The National Theatre’s staging of Under Milk Wood is far from the first time Dylan Thomas’ poem has been adapted for the stage. It’s easy to see the temptation to perform a work so packed with characters, drifting through a strange, semi-mythical setting encountering one another.
Under Milk Wood is a perfect piece to contemplate after a year when the shrinking worlds of lockdown made every neighbourhood a village and every one of us was connected in fate and behaviour whether we liked it or not.
Making Under Milk Wood a story within a story is a risk but one that pays off, adding a tender father-son connection that ties that multifaceted sprawl of Dylan Thomas’ story together.
The National Theatre has announces plans to reopen in June, welcoming audiences back to the South Bank for the first time since closing last December. The Olivier Theatre will reopen on 16 June 2021 with Under Milk Wood by Dylan Thomas. The Dorfman Theatre will reopen on 2 June for the first time since February 2020 with the previously announced co-production with Headlong, After Life written by Jack Thorne and directed by Jeremy Herrin.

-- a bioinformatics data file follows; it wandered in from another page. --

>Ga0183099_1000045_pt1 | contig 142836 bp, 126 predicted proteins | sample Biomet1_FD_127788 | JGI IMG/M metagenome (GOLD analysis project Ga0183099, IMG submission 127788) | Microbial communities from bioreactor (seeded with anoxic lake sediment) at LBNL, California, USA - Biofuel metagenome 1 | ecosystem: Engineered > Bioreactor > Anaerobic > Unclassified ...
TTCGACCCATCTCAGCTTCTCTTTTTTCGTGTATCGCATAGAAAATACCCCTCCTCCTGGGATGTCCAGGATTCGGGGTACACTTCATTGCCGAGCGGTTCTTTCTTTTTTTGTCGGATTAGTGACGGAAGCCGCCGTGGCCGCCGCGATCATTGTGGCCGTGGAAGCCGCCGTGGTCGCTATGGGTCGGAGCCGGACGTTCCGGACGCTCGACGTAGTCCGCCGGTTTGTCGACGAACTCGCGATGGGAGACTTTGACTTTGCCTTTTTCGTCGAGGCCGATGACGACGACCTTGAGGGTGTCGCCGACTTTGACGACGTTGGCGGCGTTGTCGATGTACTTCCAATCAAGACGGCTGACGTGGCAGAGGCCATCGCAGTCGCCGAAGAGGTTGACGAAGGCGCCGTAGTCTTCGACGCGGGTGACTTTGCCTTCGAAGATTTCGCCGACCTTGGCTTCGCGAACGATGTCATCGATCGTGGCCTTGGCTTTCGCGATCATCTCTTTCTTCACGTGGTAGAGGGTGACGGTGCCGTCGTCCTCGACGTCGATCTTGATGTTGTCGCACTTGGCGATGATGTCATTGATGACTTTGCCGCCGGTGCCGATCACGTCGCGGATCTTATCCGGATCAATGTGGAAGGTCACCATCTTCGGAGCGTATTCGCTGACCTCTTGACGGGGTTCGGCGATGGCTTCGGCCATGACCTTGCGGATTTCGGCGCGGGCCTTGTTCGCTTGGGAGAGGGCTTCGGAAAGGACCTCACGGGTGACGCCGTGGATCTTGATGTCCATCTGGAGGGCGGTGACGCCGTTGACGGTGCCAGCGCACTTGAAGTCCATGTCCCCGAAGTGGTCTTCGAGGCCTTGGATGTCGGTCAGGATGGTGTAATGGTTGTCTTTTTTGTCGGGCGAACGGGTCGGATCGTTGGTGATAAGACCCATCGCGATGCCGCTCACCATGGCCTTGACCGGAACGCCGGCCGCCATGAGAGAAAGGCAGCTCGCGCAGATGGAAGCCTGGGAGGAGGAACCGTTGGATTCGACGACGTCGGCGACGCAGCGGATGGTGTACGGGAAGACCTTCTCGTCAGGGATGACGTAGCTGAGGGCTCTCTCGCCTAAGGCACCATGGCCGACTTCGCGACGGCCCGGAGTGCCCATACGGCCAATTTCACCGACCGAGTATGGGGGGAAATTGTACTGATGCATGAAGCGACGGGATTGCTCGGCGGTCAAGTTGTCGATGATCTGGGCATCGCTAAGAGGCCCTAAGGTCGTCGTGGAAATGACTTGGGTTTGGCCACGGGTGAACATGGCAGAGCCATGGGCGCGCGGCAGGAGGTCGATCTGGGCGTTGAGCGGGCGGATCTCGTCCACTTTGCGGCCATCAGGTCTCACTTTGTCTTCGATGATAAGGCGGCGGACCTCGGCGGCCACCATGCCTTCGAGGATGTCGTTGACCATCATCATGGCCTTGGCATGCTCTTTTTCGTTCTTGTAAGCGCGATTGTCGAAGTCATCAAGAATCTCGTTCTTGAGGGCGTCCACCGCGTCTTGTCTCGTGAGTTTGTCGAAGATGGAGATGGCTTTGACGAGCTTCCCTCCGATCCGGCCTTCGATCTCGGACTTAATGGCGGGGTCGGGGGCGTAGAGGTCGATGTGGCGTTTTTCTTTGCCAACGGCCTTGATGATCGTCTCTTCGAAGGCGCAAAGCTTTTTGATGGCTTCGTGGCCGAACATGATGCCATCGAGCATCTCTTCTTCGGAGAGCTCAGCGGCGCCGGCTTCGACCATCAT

Alistair McGowan stars in a new production of Dylan Thoma’s Under Milk Wood, which forms part of the Watermill Theatre, Newbury’s 50th-anniversary programme.
Jim Cartwright returns with a high-octane monologue about a night out, but has nothing to say beyond the banal.
In the week they buried Elizabeth Taylor it seems appropriate to revisit Under Milk Wood, in which she appeared briefly as Rosie Probert at the height of her partnership with Richard Burton in the 1971 Technicolor version. Even though playing a bit-part, Taylor was famously difficult, refusing to travel to Fishguard where the movie was […]
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